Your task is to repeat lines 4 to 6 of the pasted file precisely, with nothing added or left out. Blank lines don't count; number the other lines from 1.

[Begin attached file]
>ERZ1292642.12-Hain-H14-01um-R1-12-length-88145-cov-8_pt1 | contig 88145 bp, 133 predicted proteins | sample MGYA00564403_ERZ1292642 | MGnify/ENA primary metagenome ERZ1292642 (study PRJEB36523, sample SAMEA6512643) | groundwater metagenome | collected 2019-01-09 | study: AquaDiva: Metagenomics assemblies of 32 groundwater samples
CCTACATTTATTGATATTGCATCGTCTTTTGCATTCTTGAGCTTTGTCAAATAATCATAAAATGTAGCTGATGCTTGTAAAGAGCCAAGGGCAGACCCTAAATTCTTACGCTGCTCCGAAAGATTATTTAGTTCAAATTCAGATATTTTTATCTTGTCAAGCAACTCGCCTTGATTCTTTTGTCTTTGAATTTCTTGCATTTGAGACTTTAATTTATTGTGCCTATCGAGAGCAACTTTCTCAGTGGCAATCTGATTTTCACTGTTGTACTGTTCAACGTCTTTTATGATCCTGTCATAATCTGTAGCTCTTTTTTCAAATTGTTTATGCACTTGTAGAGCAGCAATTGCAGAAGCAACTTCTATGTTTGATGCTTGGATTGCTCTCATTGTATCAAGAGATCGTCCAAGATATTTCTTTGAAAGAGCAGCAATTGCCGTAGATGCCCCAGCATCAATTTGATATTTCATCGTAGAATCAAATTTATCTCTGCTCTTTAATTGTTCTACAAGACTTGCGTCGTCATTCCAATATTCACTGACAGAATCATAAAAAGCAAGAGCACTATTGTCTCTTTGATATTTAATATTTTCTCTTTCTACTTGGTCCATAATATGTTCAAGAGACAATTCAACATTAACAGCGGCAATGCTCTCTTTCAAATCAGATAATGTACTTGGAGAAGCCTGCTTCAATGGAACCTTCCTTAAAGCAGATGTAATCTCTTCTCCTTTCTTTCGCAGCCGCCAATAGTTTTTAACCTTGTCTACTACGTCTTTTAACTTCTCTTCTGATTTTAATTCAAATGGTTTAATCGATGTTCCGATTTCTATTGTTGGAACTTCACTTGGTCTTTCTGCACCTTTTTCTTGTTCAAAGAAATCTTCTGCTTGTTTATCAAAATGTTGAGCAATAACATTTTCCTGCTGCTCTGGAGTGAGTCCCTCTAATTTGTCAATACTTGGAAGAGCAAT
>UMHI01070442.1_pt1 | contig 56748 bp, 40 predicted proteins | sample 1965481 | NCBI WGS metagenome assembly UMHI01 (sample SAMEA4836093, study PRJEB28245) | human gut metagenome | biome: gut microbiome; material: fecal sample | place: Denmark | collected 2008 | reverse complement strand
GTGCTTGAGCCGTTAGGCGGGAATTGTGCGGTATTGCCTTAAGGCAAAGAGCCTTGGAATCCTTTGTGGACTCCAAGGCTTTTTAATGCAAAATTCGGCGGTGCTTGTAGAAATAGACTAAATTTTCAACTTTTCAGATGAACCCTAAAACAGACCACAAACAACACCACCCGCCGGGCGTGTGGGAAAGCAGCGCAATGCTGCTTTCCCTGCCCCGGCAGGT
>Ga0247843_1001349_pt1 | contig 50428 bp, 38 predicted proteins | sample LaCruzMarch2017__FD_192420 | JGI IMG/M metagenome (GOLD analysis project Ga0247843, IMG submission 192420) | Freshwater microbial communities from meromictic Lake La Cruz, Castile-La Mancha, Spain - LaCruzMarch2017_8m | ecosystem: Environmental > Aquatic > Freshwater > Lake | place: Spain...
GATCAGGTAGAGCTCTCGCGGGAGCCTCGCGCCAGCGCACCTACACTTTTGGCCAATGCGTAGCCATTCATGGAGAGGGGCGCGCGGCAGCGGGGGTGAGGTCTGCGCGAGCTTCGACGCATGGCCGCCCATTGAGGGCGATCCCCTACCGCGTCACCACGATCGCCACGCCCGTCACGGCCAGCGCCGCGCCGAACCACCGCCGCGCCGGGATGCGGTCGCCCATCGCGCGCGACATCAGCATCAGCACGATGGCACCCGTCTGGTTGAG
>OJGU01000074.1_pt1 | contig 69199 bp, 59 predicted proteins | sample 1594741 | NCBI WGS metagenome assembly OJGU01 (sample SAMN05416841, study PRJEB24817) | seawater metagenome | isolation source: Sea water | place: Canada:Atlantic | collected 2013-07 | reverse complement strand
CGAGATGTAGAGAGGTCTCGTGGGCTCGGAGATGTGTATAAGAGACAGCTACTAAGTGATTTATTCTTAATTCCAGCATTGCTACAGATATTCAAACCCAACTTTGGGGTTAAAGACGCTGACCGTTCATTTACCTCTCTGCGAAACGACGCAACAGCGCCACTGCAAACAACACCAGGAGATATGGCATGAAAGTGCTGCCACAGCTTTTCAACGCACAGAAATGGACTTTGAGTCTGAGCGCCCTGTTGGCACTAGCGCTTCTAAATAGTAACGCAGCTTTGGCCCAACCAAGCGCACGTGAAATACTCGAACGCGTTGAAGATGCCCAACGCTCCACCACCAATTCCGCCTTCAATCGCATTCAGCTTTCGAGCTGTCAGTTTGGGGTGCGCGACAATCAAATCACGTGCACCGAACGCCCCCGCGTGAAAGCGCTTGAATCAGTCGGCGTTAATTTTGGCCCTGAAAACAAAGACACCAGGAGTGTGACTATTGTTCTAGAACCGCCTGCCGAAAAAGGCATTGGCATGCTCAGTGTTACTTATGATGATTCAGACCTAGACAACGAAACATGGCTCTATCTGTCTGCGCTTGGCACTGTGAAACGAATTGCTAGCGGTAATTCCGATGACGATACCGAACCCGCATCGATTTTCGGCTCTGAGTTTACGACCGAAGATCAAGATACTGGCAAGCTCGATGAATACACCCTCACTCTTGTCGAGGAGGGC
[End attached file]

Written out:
GTGCTTGAGCCGTTAGGCGGGAATTGTGCGGTATTGCCTTAAGGCAAAGAGCCTTGGAATCCTTTGTGGACTCCAAGGCTTTTTAATGCAAAATTCGGCGGTGCTTGTAGAAATAGACTAAATTTTCAACTTTTCAGATGAACCCTAAAACAGACCACAAACAACACCACCCGCCGGGCGTGTGGGAAAGCAGCGCAATGCTGCTTTCCCTGCCCCGGCAGGT
>Ga0247843_1001349_pt1 | contig 50428 bp, 38 predicted proteins | sample LaCruzMarch2017__FD_192420 | JGI IMG/M metagenome (GOLD analysis project Ga0247843, IMG submission 192420) | Freshwater microbial communities from meromictic Lake La Cruz, Castile-La Mancha, Spain - LaCruzMarch2017_8m | ecosystem: Environmental > Aquatic > Freshwater > Lake | place: Spain...
GATCAGGTAGAGCTCTCGCGGGAGCCTCGCGCCAGCGCACCTACACTTTTGGCCAATGCGTAGCCATTCATGGAGAGGGGCGCGCGGCAGCGGGGGTGAGGTCTGCGCGAGCTTCGACGCATGGCCGCCCATTGAGGGCGATCCCCTACCGCGTCACCACGATCGCCACGCCCGTCACGGCCAGCGCCGCGCCGAACCACCGCCGCGCCGGGATGCGGTCGCCCATCGCGCGCGACATCAGCATCAGCACGATGGCACCCGTCTGGTTGAG